“Do we ever stop being mother and daughter?”
“A mother and a daughter. What a terrible combination of feelings and confusion and destruction.”
There is no other relationship in the world like the relationship between a mother and a daughter. A mother’s love for her daughter, or any of her children, is “supposed” to be the strongest force, an unbroken bond, a thread that can never be cut — yes, yes, and yes, but if all of these phrases are taken out of their romanticised context, does not the mother-daughter bond appear quite stifling, claustrophobic, and possessive?
Ingmar Bergman’s Autumn Sonata is a repudiation of all romanticisation, and the film far from evokes its title’s sentimental overtones. The title is ironic but we must remember that autumn is the season after summer, and the season preceding winter; it is a season associated with harvest and death simultaneously. Bergman presents a brutal portrayal of daughter Eva’s (Liv Ullman) and mother Charlotte’s (Ingrid Bergman) loving yet monstrous connection.
It opens with an introduction from Eva’s husband Viktor (Halvar Björk) who stands beside the open door which frames his wife’s distant posture. The audience will too feel as if they are observing, and perhaps infringing on, the privacy of an individual’s, apparently, quiet peace. It is not a feeling that will ever leave the watcher for the film’s duration.
Viktor reads from one of two of Eva’s ‘small novels’ and reveals his wife’s defining struggle:
“My biggest obstacle is that I don’t know who I am…If anyone ever loves me as I am I may dare at last to look at myself.”
As the audience will soon discover, Eva’s strive towards the formation of her own identity and purpose was shaped by the traumatic and difficult childhood she lived with her self-centred mother. Most revealing is that Eva’s very first piece of dialogue does not relate to herself, but to her mother. The letter she is depicted writing is to Charlotte, inviting her to stay over:
I was in town yesterday and ran into Agnes…She told me that Leonardo had died. I know what a terrible blow this must be to you. I was wondering if you’d like to come visit us for a few days or weeks…Please don’t say no right away.”
In Eva’s invitation, provoked by the death of Charlotte’s beloved companion Leonardo (Georg Løkkeberg), there is a slight sense of the daughter carrying her mother’s losses, the child providing comfort for the mother’s grief. Still, Viktor, and likely the audience, does not want to disrupt Eva’s highest expectations for the visit. As Eva happily runs out to greet her mother with an ecstatic cry of “Mama!” it seems as if things will go as wished, but the tensions of past decades are not buried and forgotten so quickly.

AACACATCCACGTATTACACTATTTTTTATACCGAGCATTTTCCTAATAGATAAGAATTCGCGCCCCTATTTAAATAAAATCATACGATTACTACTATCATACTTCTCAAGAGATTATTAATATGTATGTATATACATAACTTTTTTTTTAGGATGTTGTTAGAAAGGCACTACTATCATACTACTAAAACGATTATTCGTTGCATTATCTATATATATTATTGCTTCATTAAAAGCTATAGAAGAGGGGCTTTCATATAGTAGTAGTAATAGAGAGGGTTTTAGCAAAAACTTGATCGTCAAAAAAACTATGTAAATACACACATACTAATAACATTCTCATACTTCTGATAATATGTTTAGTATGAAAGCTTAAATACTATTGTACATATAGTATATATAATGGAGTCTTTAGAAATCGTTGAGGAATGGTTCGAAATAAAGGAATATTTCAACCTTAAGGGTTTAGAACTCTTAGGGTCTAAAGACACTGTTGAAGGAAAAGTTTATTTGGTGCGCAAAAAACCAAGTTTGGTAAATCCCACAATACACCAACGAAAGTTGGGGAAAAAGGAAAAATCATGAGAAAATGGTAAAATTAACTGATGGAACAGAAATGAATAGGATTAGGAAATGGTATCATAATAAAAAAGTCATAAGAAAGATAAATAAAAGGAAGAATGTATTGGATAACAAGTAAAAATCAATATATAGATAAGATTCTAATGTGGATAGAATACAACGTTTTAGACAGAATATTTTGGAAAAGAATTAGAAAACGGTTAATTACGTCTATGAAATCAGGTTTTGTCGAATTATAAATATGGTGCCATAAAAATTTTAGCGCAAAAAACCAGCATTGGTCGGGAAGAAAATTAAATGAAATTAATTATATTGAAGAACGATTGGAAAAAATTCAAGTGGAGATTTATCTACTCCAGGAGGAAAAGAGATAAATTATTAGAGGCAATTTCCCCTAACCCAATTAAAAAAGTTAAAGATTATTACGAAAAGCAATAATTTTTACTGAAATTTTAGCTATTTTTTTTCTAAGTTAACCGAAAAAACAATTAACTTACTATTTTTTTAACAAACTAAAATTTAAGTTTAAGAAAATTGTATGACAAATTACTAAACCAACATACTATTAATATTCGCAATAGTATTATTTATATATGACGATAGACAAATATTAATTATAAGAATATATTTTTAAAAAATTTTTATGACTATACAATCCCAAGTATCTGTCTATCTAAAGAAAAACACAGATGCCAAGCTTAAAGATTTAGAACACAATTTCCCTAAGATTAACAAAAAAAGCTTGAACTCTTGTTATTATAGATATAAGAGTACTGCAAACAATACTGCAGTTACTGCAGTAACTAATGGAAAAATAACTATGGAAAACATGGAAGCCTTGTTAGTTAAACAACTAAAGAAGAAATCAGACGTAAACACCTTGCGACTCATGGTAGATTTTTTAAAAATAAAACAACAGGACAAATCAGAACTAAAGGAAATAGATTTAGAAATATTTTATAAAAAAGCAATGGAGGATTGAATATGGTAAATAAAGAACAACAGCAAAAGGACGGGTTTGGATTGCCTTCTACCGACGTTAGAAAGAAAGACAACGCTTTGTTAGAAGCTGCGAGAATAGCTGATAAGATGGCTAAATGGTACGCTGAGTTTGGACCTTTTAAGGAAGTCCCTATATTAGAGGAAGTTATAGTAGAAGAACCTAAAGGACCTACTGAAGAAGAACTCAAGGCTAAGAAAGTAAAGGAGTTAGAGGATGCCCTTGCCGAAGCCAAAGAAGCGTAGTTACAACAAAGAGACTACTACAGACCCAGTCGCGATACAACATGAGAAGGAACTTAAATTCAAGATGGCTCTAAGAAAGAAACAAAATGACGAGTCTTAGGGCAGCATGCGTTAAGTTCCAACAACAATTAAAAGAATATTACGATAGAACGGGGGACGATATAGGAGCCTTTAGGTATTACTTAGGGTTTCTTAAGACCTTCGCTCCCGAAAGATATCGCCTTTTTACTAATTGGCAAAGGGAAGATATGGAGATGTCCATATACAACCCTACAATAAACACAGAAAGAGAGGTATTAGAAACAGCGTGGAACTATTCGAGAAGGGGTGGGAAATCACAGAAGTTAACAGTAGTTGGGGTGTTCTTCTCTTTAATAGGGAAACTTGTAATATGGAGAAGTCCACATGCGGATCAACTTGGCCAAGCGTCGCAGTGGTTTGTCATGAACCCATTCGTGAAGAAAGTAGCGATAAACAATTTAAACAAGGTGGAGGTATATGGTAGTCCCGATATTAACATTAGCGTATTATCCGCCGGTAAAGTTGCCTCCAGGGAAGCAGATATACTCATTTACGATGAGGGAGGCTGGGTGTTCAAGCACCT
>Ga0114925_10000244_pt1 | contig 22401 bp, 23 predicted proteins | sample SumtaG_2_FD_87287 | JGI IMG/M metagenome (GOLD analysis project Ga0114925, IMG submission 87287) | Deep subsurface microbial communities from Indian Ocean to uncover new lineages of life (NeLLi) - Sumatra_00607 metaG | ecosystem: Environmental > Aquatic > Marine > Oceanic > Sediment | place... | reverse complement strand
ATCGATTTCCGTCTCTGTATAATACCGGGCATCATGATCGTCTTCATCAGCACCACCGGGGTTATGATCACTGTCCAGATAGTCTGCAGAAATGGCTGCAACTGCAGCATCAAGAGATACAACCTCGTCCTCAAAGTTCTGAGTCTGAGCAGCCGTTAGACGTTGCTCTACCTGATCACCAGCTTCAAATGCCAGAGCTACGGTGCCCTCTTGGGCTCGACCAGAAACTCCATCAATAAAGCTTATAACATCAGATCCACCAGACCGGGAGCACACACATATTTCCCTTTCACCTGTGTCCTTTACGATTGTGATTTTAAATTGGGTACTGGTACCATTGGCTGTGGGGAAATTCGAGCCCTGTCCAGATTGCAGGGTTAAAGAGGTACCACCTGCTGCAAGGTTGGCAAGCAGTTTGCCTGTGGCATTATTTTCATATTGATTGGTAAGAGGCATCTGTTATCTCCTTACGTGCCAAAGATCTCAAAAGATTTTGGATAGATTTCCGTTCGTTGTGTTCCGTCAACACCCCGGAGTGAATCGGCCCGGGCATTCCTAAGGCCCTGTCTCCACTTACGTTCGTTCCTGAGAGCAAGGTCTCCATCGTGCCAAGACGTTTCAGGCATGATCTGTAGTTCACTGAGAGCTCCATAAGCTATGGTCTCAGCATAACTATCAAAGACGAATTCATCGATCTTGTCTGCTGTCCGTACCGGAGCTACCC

She has barely reached her room when Charlotte immediately shares an unfiltered outpouring of her own sorrows consisting of her ‘aching’ back, and her grief for Leonardo. Bergman expertly showcases all of Charlotte’s self-centred vanity juxtaposed against Eva’s quiet, dutiful humility. As Eva, slightly hunched with folded hands, stands blurred behind her mother, it almost appears as if Charlotte is having a conversation with herself, and her daughter just happens to be there. All of Eva’s, and the audience’s, fantastic notions fall, and shatter once Eva and Charlotte reach the topic of Helena (Lena Nyman) : Eva’s physically incapacitated younger sister.
Charlotte, who put Helena in a “home” years ago, is shocked and fearful at the revelation that her youngest daughter is now living with Eva and Viktor, although Eva had written to tell her mother long ago. “I never got the letter”, Charlotte claims, “Or else you never bothered to read it”, Eva counters. Eva’s tone, however, is far from disappointed — rather, she sounds as if she expects nothing less from her own mother.
The minute Charlotte enters Helena’s room, she is transformed into the same loving, warm, and affectionate mother that greeted her other daughter. To know how reluctant Charlotte was just before, about visiting Helena, makes it heartbreaking to watch the beaming joy spread across Helena’s face; unlike Eva, she appears to have full faith in her mother’s generosity and love. What follows is an interesting parallel between Charlotte’s monologue and Eva’s dialogue as each prepares for dinner.
“What was I longing for so desperately?” Charlotte puzzles, as Eva wonders “What did she expect would happen after seven years?” Eva’s clear self-awareness and her intimate understanding of her mother’s vanity — “Watch how carefully [Charlotte] dresses” Eva tells Viktor — induces one to wonder, why? Why do mother and daughter, aside from their blood connection, invest so much energy into appearances? Bergman’s film is never conclusive but perhaps the answer can be found in Eva’s cynical observation: “We never give up hope do we?” Beneath all superficial politeness perhaps there is a forceful desire to reconcile and connect for the future, that outshines any past hatred.